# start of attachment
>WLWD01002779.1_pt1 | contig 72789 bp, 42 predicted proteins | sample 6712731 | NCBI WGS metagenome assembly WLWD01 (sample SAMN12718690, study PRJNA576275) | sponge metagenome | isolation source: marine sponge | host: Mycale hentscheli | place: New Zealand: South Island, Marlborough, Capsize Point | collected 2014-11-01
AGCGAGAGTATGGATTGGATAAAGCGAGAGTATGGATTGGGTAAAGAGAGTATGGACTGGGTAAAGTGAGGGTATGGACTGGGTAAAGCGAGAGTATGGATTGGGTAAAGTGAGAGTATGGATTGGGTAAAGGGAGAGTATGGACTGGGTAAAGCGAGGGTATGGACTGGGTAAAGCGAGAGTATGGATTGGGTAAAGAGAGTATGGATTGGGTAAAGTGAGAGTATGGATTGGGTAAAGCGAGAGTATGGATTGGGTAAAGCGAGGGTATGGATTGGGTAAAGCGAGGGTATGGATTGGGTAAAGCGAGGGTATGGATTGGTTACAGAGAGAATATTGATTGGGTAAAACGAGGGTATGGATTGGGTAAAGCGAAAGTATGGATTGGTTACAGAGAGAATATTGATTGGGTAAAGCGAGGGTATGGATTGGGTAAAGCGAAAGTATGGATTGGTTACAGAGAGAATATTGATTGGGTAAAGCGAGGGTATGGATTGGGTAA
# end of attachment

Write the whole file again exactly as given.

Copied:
>WLWD01002779.1_pt1 | contig 72789 bp, 42 predicted proteins | sample 6712731 | NCBI WGS metagenome assembly WLWD01 (sample SAMN12718690, study PRJNA576275) | sponge metagenome | isolation source: marine sponge | host: Mycale hentscheli | place: New Zealand: South Island, Marlborough, Capsize Point | collected 2014-11-01
AGCGAGAGTATGGATTGGATAAAGCGAGAGTATGGATTGGGTAAAGAGAGTATGGACTGGGTAAAGTGAGGGTATGGACTGGGTAAAGCGAGAGTATGGATTGGGTAAAGTGAGAGTATGGATTGGGTAAAGGGAGAGTATGGACTGGGTAAAGCGAGGGTATGGACTGGGTAAAGCGAGAGTATGGATTGGGTAAAGAGAGTATGGATTGGGTAAAGTGAGAGTATGGATTGGGTAAAGCGAGAGTATGGATTGGGTAAAGCGAGGGTATGGATTGGGTAAAGCGAGGGTATGGATTGGGTAAAGCGAGGGTATGGATTGGTTACAGAGAGAATATTGATTGGGTAAAACGAGGGTATGGATTGGGTAAAGCGAAAGTATGGATTGGTTACAGAGAGAATATTGATTGGGTAAAGCGAGGGTATGGATTGGGTAAAGCGAAAGTATGGATTGGTTACAGAGAGAATATTGATTGGGTAAAGCGAGGGTATGGATTGGGTAA